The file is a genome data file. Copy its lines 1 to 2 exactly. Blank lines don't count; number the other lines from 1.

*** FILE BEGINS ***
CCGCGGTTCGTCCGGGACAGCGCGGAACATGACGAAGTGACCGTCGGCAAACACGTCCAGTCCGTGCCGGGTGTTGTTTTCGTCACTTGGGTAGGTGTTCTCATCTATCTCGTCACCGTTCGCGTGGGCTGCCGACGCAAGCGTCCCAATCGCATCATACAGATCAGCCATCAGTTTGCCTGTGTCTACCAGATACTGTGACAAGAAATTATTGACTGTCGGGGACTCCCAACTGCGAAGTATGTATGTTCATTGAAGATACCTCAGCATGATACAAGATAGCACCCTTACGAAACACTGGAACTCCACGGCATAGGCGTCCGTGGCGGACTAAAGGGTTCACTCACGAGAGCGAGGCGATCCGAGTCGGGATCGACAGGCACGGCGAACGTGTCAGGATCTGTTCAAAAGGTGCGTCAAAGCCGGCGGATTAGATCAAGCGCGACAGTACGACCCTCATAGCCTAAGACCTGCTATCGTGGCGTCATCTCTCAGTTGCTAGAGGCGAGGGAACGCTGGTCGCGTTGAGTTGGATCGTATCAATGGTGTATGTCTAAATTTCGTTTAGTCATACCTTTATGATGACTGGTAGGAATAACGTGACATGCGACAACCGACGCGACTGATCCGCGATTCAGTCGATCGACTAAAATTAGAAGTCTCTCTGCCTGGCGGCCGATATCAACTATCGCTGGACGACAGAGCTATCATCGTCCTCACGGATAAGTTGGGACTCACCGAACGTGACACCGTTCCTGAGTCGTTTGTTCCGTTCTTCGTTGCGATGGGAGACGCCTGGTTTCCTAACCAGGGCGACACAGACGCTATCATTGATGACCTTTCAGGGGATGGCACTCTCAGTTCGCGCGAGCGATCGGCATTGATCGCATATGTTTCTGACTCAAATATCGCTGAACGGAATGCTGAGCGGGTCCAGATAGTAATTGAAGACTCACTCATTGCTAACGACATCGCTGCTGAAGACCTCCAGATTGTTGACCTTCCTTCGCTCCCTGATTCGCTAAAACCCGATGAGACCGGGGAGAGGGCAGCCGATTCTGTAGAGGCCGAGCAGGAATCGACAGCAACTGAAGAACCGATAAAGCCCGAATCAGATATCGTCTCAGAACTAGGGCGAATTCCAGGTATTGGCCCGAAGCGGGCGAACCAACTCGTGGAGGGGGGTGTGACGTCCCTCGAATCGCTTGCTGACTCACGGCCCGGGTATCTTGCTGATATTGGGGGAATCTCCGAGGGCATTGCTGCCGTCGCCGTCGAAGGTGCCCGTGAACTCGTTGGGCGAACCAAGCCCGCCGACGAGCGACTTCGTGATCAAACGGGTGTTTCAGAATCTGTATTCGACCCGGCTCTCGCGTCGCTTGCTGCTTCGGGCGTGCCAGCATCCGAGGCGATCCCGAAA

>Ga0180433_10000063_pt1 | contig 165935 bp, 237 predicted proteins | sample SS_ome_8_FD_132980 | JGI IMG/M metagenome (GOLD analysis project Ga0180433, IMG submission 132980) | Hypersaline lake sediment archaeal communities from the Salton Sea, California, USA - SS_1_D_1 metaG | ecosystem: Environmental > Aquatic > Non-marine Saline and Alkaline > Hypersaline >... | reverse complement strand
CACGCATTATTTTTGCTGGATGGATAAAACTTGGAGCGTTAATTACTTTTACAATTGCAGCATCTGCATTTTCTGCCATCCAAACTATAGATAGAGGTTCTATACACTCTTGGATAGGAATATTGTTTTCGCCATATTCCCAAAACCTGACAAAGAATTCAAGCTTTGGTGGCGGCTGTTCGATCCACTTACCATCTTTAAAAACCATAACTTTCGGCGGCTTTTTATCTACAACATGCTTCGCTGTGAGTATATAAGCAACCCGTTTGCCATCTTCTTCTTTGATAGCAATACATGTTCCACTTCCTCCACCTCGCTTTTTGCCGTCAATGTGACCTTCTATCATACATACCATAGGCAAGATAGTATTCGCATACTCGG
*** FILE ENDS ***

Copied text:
CCGCGGTTCGTCCGGGACAGCGCGGAACATGACGAAGTGACCGTCGGCAAACACGTCCAGTCCGTGCCGGGTGTTGTTTTCGTCACTTGGGTAGGTGTTCTCATCTATCTCGTCACCGTTCGCGTGGGCTGCCGACGCAAGCGTCCCAATCGCATCATACAGATCAGCCATCAGTTTGCCTGTGTCTACCAGATACTGTGACAAGAAATTATTGACTGTCGGGGACTCCCAACTGCGAAGTATGTATGTTCATTGAAGATACCTCAGCATGATACAAGATAGCACCCTTACGAAACACTGGAACTCCACGGCATAGGCGTCCGTGGCGGACTAAAGGGTTCACTCACGAGAGCGAGGCGATCCGAGTCGGGATCGACAGGCACGGCGAACGTGTCAGGATCTGTTCAAAAGGTGCGTCAAAGCCGGCGGATTAGATCAAGCGCGACAGTACGACCCTCATAGCCTAAGACCTGCTATCGTGGCGTCATCTCTCAGTTGCTAGAGGCGAGGGAACGCTGGTCGCGTTGAGTTGGATCGTATCAATGGTGTATGTCTAAATTTCGTTTAGTCATACCTTTATGATGACTGGTAGGAATAACGTGACATGCGACAACCGACGCGACTGATCCGCGATTCAGTCGATCGACTAAAATTAGAAGTCTCTCTGCCTGGCGGCCGATATCAACTATCGCTGGACGACAGAGCTATCATCGTCCTCACGGATAAGTTGGGACTCACCGAACGTGACACCGTTCCTGAGTCGTTTGTTCCGTTCTTCGTTGCGATGGGAGACGCCTGGTTTCCTAACCAGGGCGACACAGACGCTATCATTGATGACCTTTCAGGGGATGGCACTCTCAGTTCGCGCGAGCGATCGGCATTGATCGCATATGTTTCTGACTCAAATATCGCTGAACGGAATGCTGAGCGGGTCCAGATAGTAATTGAAGACTCACTCATTGCTAACGACATCGCTGCTGAAGACCTCCAGATTGTTGACCTTCCTTCGCTCCCTGATTCGCTAAAACCCGATGAGACCGGGGAGAGGGCAGCCGATTCTGTAGAGGCCGAGCAGGAATCGACAGCAACTGAAGAACCGATAAAGCCCGAATCAGATATCGTCTCAGAACTAGGGCGAATTCCAGGTATTGGCCCGAAGCGGGCGAACCAACTCGTGGAGGGGGGTGTGACGTCCCTCGAATCGCTTGCTGACTCACGGCCCGGGTATCTTGCTGATATTGGGGGAATCTCCGAGGGCATTGCTGCCGTCGCCGTCGAAGGTGCCCGTGAACTCGTTGGGCGAACCAAGCCCGCCGACGAGCGACTTCGTGATCAAACGGGTGTTTCAGAATCTGTATTCGACCCGGCTCTCGCGTCGCTTGCTGCTTCGGGCGTGCCAGCATCCGAGGCGATCCCGAAA

>Ga0180433_10000063_pt1 | contig 165935 bp, 237 predicted proteins | sample SS_ome_8_FD_132980 | JGI IMG/M metagenome (GOLD analysis project Ga0180433, IMG submission 132980) | Hypersaline lake sediment archaeal communities from the Salton Sea, California, USA - SS_1_D_1 metaG | ecosystem: Environmental > Aquatic > Non-marine Saline and Alkaline > Hypersaline >... | reverse complement strand